WASHINGTON (Reuters) - U.S. President Donald Trump will decide whether to invoke his presidential powers to block former FBI Director James Comey from giving congressional testimony next week, White House senior adviser Kellyanne Conway said on Friday.
Comey, fired by Trump last month, is due to testify on Thursday before the Senate Intelligence Committee in both an open session and behind closed doors. The hearings could add to problems facing the president over probes into alleged Russian meddling in last year’s U.S. election and potential collusion by his campaign.
In an interview with ABC News, Conway appeared to indicate that the president would allow Comey to testify, saying, “We’ll be watching with the rest of the world when Director Comey testifies.”
But asked directly whether Trump would use executive privilege to prevent Comey from speaking with lawmakers, Conway added: “The president will make that decision.”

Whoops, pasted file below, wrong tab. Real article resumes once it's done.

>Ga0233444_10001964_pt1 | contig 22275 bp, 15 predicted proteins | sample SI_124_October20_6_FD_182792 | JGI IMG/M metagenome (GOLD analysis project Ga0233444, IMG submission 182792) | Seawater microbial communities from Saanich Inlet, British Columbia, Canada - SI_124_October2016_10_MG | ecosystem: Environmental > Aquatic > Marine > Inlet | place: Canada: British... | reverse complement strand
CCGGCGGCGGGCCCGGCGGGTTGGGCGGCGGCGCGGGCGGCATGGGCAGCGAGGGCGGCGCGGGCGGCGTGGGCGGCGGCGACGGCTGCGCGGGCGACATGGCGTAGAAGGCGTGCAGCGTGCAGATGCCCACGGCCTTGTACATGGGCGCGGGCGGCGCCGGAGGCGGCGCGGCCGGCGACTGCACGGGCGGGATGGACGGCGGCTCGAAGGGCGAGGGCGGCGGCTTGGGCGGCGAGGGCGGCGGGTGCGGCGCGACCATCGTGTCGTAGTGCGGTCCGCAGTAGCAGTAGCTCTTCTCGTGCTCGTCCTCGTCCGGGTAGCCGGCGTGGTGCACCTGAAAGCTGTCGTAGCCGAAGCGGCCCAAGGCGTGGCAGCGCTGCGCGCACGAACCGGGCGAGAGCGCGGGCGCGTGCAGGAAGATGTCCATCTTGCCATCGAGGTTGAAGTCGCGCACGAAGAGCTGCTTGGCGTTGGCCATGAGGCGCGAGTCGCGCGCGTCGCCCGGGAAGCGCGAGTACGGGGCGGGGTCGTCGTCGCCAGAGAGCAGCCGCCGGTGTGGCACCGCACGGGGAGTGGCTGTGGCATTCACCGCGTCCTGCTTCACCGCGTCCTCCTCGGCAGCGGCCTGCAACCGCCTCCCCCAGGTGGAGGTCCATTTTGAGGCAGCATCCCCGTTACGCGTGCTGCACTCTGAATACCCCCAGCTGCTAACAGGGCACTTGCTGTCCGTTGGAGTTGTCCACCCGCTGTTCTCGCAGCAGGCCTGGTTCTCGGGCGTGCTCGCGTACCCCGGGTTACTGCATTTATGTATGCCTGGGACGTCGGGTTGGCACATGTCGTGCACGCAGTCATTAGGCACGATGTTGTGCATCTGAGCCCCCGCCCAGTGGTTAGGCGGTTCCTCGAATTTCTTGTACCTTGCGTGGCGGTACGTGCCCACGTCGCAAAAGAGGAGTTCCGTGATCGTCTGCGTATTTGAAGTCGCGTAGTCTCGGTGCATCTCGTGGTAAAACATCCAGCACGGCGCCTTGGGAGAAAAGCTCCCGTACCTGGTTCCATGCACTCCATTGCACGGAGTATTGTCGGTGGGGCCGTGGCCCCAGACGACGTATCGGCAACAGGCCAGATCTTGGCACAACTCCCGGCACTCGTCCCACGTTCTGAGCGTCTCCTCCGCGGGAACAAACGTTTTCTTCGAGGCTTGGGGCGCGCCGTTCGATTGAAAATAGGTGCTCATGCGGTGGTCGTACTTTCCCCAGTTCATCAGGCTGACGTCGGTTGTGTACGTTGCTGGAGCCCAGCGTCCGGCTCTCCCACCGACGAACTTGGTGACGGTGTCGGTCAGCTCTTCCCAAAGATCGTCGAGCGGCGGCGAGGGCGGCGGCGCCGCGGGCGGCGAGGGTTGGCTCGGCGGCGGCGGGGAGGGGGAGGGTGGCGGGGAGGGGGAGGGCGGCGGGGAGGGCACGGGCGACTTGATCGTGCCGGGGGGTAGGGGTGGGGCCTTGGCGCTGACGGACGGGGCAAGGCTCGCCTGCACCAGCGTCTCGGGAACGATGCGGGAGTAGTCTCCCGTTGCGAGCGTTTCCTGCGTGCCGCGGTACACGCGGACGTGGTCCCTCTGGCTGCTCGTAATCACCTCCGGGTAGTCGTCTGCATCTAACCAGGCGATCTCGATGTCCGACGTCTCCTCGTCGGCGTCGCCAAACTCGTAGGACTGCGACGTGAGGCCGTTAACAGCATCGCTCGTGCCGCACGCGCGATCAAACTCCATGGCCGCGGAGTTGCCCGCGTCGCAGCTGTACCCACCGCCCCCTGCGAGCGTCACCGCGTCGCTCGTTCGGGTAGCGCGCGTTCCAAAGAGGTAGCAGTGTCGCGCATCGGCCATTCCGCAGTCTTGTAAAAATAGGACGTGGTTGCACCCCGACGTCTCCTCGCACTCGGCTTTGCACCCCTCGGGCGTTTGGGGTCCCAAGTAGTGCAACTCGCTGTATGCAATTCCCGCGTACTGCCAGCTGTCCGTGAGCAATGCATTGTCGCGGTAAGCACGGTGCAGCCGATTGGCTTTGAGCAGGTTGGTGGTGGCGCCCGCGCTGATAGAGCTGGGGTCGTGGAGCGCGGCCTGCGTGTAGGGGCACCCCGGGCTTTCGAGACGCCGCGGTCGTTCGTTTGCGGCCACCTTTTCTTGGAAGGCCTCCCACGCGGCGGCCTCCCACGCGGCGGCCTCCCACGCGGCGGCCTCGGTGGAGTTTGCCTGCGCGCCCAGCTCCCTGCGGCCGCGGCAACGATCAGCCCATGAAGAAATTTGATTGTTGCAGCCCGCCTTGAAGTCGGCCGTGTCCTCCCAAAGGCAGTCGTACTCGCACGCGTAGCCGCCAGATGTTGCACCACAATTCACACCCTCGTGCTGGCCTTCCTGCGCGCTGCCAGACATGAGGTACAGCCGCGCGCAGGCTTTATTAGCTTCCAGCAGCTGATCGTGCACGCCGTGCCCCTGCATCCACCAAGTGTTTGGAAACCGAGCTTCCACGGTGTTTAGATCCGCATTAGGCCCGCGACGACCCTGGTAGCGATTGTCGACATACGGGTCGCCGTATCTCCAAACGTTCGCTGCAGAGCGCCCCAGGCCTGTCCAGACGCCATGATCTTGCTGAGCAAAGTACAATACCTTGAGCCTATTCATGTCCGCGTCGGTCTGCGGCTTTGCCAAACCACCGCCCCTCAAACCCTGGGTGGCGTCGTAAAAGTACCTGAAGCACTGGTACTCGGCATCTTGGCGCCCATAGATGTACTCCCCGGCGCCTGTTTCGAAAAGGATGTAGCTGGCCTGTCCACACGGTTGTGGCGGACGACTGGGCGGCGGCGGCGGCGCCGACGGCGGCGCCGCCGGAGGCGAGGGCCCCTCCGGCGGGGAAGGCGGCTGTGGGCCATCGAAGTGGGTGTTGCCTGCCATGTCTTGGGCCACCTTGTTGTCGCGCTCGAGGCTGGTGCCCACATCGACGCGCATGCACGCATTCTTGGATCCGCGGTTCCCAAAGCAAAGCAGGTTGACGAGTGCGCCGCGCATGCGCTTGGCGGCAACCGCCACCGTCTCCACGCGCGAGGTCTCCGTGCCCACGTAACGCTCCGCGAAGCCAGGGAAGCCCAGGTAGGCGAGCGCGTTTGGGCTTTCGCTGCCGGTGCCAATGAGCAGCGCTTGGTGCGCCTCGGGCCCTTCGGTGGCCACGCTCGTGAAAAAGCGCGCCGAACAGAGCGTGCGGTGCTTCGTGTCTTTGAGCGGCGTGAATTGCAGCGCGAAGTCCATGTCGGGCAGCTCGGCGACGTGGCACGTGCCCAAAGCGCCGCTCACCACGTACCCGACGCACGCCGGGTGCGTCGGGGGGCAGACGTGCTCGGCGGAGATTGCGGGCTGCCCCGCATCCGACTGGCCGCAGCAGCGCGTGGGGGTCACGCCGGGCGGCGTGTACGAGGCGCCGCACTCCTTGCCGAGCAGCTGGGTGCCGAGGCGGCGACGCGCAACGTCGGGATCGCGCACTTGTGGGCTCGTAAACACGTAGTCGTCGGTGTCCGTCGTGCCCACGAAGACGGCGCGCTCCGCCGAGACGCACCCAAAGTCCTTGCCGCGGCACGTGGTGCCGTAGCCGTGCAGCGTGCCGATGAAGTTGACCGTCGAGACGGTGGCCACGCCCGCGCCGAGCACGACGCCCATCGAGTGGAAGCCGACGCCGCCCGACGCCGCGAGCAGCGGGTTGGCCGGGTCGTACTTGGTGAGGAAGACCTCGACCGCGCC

Legal experts say Trump could invoke a doctrine called executive privilege to try to stop Comey from testifying. But such a maneuver would likely draw a backlash and could be challenged in court, they said.
Trump fired Comey on May 9, prompting a political firestorm and accusations by critics that he was improperly seeking to hinder an FBI probe into Russia’s role in the election and potential collusion by Trump’s campaign.
Comey is expected to be asked by the Senate panel about conversations in which the president is reported to have pressured him to drop a related FBI investigation into Trump’s former national security adviser Michael Flynn, whose ties to Russia are under scrutiny.
The Justice Department and several U.S. congressional committees are investigating the Russia matter.
The Russian government has denied U.S. intelligence agencies’ conclusion that it sought to influence the election in Trump’s favor, but Russian President Vladimir Putin said on Thursday that some Russian individuals may have acted on their own.
Trump, who has raised doubts about the U.S. agencies’ findings, has denied any collusion.
Reporting by Susan Heavey; Editing by Frances Kerry
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